Markets are higher this morning as commodities rally and the UK central bank maintained interest rates. Bonds and MBS are down small.
Mortgage delinquencies were flat at 4.77% in the first quarter, according to the MBA. The foreclosure percentage fell to 1.74% from 1.77%. We are back to pre-crisis levels in delinquencies.
Initial Jobless Claims rose by 20k to 294 last week, the highest level in over a year. We are seeing more and more evidence that the US economy might be slowing a little.
The other evidence of a slowdown? Lousy earnings from the retailers. Macy’s got slammed by 15% yesterday on lousy numbers. Today’s victim is Kohls, down over 7%.
Consumer comfort slipped to 41.7 from 42, according to the Bloomberg Consumer Comfort Index.
Interesting article on the dynamic that is driving long term yields lower: Right now, there is about $9 trillion worth of government bonds out there with negative yields. This is pushing investors to buy longer-dated stuff in order to get a positive yield. Japan recently sold 30 year bonds at a yield of 31.9 basis points, which makes sense given that everything with maturities of 15 years or less is negative. Spain sold 50 year bonds and Italy is exploring a 50 year bond sale. Given the strong US dollar, and the 10 year’s yield of 1.75%, any slowdown in the US economy should result in tremendous demand for US treasuries. Which means low mortgage rates are probably here to stay. Also, it looks like the slowdown in US corporate issuance is over.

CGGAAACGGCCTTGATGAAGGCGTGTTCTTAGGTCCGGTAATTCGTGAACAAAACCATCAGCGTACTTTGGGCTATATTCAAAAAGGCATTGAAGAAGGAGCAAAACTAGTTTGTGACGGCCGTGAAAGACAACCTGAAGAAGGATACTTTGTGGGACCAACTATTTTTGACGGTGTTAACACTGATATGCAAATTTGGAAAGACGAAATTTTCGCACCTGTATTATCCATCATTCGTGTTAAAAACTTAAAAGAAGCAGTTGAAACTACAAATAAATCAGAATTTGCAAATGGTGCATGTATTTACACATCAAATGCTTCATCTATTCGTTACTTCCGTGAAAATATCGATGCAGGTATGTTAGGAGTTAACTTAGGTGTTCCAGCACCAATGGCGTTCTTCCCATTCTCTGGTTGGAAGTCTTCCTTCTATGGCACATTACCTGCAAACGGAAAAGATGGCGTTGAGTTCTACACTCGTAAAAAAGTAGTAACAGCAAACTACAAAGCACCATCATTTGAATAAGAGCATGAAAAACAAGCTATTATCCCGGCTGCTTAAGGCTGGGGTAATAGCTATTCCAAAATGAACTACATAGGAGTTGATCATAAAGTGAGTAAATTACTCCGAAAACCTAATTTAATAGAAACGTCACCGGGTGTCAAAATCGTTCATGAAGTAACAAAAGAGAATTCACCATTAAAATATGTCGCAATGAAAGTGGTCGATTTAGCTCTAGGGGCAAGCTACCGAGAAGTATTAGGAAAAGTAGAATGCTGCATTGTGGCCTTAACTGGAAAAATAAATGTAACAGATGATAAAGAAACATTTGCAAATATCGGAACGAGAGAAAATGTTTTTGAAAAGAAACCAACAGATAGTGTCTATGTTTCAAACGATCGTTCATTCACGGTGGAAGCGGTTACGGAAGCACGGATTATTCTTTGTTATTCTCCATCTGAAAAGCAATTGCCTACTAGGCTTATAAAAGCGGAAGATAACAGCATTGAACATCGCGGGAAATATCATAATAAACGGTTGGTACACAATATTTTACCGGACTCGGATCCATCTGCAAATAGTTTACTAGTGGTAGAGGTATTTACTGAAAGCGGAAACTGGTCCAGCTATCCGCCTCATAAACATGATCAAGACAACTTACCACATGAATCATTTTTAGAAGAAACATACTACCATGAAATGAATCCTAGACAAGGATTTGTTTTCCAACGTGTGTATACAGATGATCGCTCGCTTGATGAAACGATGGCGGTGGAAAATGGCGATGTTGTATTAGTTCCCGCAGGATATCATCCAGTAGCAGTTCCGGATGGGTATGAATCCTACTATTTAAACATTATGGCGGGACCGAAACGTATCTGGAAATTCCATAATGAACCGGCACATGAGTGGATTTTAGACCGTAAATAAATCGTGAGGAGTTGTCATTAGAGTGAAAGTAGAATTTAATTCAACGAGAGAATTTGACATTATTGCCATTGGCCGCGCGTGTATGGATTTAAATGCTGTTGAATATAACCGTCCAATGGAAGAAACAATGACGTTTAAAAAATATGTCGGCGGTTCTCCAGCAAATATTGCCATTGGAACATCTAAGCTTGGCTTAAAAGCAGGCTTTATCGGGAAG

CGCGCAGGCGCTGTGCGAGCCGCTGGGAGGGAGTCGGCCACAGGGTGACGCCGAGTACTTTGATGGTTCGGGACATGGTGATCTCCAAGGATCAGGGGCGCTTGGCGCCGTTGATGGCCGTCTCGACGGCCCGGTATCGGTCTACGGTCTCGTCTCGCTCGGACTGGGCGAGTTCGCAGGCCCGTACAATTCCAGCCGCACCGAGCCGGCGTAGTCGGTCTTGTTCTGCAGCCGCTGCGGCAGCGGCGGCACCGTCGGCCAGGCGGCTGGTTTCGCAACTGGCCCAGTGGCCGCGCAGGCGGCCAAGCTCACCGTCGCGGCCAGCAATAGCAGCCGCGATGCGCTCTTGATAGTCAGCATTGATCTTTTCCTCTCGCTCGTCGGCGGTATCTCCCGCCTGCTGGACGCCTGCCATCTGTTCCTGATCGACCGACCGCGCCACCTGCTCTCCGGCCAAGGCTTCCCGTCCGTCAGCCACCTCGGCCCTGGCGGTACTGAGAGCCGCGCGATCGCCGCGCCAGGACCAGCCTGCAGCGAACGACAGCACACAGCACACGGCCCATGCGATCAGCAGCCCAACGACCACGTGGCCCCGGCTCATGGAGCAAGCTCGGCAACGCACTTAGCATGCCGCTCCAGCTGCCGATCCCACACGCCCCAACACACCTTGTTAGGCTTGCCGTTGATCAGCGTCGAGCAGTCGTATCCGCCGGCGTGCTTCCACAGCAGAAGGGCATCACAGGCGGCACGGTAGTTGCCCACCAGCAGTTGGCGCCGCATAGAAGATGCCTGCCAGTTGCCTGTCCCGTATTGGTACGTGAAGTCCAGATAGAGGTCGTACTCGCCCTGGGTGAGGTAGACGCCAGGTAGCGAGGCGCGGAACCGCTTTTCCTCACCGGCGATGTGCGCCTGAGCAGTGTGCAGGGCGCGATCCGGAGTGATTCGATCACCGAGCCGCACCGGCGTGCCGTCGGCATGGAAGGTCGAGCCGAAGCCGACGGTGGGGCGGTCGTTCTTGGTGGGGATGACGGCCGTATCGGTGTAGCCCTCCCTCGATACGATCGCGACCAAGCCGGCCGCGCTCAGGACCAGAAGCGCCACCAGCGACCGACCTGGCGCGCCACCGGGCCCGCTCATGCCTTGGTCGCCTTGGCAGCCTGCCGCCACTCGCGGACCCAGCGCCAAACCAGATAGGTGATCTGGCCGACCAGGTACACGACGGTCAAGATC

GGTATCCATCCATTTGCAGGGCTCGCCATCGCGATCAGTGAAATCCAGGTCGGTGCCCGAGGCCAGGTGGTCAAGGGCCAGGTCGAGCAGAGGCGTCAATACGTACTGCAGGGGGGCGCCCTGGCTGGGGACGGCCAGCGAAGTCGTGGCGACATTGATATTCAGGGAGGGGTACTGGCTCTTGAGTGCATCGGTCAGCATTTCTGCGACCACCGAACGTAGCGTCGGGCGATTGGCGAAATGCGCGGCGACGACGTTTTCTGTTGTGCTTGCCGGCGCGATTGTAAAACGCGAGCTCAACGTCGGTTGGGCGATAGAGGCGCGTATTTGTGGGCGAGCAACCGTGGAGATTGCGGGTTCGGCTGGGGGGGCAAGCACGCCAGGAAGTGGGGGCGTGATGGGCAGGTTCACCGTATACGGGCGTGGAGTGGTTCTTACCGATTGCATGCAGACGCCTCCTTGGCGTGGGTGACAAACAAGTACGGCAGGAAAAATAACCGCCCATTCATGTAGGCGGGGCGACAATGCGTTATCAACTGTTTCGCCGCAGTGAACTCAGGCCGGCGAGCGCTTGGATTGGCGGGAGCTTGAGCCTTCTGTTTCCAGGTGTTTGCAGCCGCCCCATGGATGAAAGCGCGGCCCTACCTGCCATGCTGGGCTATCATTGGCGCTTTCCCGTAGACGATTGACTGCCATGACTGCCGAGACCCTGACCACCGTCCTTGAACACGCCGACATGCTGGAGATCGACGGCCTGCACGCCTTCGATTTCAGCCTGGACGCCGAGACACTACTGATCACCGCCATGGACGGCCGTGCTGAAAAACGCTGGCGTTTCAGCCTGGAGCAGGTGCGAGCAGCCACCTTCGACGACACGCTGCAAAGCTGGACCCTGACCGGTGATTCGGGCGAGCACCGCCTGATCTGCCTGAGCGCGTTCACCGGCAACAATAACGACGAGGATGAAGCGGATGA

Import prices rose 0.3% on a month over month basis, but are down 5.7% year-over-year. Yet another indication that inflation is going nowhere.
Reuters did a poll of economists, and about 1/3 think the Fed will hike rates in June. Traders are handicapping an 8% chance via the Fed Funds futures.
Interesting article on the new hard money lenders in the WSJ. (Behind the paywall unfortunately). They are lending money in the high single digits. There seems to be an arbitrage between underwriting and the box that bank mortgages will fit in. In other words, banks will decline a loan for a technical reason, which makes the loan unsaleable. These people look beyond that and decide if the risk is worth taking. If the rate is 10%, they might be getting compensated for that risk.